Music Business Major

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Courses

Visit the Online Undergraduate Catalog for an explanation of graduation requirements.

The music business major requires students to complete 51 hours of general education courses, 54-5 hours in the major, and 16 hours of electives. Students who complete the major are eligible to receive a bachelor of science degree.

Music Business Major Courses

What makes some for-profit businesses and not-for-profit organizations excel while other fail to thrive? Often it’s due to the quality of management within the organization. Management of people is distinct skill set that is critically important and these skills can be studied, understood, and practiced. In this course, students will learn the elements of business management, the theory behind them and practical tools with which to apply them. Key topics such as communication, leadership, teamwork, conflict management, change and more will be covered. No matter where a person works or volunteers, they will be able to contribute to the success of any organization when they have a clear understanding of management theory and techniques. (Offered every semester.)
The beginning of the one-year economics principles course, emphasizing profit maximizing for the firm, how government regulation affects business, and growth/environment questions. Moderate emphasis on mathematical analysis.
This course serves students from any major interested in studying the business and industries related to Music, Media, and Entertainment. Students enrolled in this course will acquire industry standard knowledge related to key concepts, terminology, and organizational structures. Students will also complete analysis of the cultural impact of Music, Media, and Entertainment Business.
This introductory course examines business from an entrepreneurial perspective. It will provide students with an introduction to the potential and pitfalls of entrepreneurship and its impact on the economic development within a community. Throughout the course, students will examine the various methods for starting up, managing and financing a new business enterprise. This process will culminate in the development of a viable business plan. The overarching goal of this course is to familiarize the student with business terminology in order to introduce him or her to the business program at Greenville University.
This course is designed to teach skills and attitudes required for young professionals entering this field. Students will learn and apply best practices to further professional development. Development areas may include communication skills, digital etiquette, professional dress, etc. Students will also complete an internship ready resume' and will prepare, practice, and receive coaching for future interviews.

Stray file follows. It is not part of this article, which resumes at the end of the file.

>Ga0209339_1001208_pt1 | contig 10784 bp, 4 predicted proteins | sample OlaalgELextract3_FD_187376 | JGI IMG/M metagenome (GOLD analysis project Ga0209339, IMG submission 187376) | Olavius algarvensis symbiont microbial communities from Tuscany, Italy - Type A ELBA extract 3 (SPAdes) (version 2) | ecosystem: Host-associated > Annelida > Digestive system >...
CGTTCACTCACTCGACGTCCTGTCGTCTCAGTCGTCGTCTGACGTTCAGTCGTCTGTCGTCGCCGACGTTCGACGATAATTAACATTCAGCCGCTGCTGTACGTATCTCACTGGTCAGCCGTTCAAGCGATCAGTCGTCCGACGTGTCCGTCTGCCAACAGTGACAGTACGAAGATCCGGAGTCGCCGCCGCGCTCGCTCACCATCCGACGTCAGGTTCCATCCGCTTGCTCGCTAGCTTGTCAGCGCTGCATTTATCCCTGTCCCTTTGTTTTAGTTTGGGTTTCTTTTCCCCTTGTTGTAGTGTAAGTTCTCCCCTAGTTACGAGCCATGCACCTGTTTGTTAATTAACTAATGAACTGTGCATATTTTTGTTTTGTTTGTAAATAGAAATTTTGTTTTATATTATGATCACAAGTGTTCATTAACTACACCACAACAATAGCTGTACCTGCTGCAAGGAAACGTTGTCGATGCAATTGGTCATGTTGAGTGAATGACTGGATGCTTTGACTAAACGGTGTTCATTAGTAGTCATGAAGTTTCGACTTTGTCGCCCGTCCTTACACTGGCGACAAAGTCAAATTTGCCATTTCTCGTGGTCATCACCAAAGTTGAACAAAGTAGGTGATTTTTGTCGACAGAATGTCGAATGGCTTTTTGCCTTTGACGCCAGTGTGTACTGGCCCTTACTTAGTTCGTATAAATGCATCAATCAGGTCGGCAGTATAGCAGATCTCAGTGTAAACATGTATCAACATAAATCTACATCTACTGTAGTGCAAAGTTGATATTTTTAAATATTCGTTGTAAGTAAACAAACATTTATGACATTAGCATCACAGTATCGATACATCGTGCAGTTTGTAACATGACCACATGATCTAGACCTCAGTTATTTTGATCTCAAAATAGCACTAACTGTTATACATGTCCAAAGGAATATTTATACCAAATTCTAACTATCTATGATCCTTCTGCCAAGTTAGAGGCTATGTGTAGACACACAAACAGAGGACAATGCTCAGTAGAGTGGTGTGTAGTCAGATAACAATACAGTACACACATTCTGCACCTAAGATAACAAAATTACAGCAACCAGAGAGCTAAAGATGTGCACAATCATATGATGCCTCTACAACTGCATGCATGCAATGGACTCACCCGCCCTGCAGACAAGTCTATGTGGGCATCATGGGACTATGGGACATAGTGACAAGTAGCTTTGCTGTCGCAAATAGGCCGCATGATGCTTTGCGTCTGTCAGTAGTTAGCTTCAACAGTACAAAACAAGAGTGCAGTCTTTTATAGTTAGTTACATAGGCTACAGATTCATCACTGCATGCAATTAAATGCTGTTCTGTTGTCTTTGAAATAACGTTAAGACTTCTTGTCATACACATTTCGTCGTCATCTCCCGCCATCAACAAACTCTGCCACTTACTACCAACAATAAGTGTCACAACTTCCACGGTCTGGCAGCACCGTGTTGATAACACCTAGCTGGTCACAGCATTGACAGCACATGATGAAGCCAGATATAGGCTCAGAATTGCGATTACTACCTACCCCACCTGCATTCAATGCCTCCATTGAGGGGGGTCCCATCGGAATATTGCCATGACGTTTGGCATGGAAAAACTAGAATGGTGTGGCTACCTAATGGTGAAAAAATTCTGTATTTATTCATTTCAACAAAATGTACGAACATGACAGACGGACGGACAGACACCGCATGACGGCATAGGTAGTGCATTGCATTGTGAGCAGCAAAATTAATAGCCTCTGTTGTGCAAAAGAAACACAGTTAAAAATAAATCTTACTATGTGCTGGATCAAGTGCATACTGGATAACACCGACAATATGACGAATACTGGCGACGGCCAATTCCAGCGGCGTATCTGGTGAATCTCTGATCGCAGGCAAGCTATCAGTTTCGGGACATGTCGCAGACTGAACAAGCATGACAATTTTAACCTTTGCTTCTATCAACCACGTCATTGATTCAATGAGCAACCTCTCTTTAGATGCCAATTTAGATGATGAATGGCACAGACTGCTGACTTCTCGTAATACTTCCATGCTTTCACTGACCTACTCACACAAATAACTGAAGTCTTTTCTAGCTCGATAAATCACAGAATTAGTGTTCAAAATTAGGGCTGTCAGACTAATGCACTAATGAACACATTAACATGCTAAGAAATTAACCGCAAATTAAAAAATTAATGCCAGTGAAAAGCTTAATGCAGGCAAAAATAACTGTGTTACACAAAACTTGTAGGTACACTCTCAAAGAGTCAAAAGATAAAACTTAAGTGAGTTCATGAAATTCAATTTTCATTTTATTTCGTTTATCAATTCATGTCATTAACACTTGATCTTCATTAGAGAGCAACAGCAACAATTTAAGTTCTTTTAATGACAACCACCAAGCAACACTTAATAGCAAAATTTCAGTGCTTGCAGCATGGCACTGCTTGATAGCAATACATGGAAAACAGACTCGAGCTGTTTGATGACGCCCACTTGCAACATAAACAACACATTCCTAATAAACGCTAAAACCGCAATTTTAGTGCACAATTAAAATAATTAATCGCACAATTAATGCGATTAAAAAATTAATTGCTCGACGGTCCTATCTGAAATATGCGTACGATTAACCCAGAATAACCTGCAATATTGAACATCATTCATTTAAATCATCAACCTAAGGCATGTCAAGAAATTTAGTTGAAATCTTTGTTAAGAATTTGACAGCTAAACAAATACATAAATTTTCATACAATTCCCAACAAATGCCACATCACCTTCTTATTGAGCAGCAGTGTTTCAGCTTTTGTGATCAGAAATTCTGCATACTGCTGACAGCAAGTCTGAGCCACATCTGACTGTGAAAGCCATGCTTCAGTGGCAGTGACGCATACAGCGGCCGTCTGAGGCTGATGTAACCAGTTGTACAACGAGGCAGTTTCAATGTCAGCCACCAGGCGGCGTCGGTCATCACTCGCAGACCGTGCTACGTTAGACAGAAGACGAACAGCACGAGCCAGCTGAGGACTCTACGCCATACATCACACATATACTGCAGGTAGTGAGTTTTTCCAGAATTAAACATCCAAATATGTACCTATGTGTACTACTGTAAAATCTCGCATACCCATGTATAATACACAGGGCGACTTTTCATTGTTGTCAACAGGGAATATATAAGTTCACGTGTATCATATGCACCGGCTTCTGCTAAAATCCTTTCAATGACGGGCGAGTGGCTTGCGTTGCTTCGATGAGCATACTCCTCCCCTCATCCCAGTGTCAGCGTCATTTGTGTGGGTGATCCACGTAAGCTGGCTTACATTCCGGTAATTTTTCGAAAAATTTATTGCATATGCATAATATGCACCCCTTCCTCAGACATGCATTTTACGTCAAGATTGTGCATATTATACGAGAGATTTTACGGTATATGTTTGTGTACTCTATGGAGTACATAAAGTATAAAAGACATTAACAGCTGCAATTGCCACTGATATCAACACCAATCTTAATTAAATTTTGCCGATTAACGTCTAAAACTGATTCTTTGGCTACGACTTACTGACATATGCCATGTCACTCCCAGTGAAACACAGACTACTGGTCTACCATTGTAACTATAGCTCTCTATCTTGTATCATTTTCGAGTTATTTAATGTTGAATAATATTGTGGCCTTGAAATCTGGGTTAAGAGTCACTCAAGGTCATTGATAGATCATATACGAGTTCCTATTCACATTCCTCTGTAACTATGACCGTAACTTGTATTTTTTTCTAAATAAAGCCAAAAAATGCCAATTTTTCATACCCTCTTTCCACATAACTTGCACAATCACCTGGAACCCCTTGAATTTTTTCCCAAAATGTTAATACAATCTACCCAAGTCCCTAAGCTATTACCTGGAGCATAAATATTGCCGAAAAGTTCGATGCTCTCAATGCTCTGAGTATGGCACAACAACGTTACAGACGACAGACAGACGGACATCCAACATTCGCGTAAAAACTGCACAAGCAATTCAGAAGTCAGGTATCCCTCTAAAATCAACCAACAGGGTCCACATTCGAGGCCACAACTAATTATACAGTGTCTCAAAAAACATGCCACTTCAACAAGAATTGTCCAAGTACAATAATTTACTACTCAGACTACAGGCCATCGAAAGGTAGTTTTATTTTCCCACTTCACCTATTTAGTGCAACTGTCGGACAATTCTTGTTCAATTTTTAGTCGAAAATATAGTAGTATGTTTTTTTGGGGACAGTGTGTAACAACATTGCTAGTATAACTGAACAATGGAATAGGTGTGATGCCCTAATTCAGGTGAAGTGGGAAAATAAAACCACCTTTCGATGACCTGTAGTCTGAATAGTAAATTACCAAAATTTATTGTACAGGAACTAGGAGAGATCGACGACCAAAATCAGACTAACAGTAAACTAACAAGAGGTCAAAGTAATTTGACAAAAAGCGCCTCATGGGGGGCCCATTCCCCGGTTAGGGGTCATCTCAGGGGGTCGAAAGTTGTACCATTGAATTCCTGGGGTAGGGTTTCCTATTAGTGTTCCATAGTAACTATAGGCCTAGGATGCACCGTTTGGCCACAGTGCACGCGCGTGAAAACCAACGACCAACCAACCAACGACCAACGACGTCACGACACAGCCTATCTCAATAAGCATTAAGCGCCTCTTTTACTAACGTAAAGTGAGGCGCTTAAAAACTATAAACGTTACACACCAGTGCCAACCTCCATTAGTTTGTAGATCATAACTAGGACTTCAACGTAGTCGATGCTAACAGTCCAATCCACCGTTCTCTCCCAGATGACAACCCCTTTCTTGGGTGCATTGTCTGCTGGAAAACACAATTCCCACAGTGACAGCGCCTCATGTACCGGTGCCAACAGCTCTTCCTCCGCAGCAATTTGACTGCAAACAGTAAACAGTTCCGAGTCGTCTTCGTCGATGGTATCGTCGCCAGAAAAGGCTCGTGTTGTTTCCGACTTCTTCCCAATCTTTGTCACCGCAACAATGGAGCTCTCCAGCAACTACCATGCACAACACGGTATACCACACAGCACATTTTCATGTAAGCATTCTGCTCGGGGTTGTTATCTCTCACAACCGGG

The present marketing system is described, analyzed, and evaluated through study of consumers, marketing functions, institutions, and commodities. The motivation of mass markets through advertising and personal selling is given special attention.
A study of contracts, torts, agency, bailments, and property with emphasis on the social forces that have and will affect our legal rights and duties. (Offered fall semester.)
This course will further develop students marketing skills and knowledge directly related to their specialization. This course will survey current trends, innovations and data necessary for marketing within the field. Students will have the opportunity to continue management projects by creating and implementing marking plans for promotion of such projects.
This course will focus on all aspects of artist and event management, including talent, business, tour management, booking, planning, logistics, contracts, and promotion. Students will engage in a semester long experience based artist/event management project to enhance learning and preparation for work in this field. Students are required to use and must secure access to Microsoft Excel before enrolling.
This course is an experience and project based course designed to encourage hands on innovation. Students will gain insight into the roles and responsibilities of entrepreneurs in organizations both large and small. Students will also engage in a semester long project on campus or with local partners to enhance their understanding of innovation, strategic planning, implementation strategy, research and development, product design, product marketing, and market research. Prerequisites: ACCT 101, BUSN 101, ENTR 130, and MRKT 201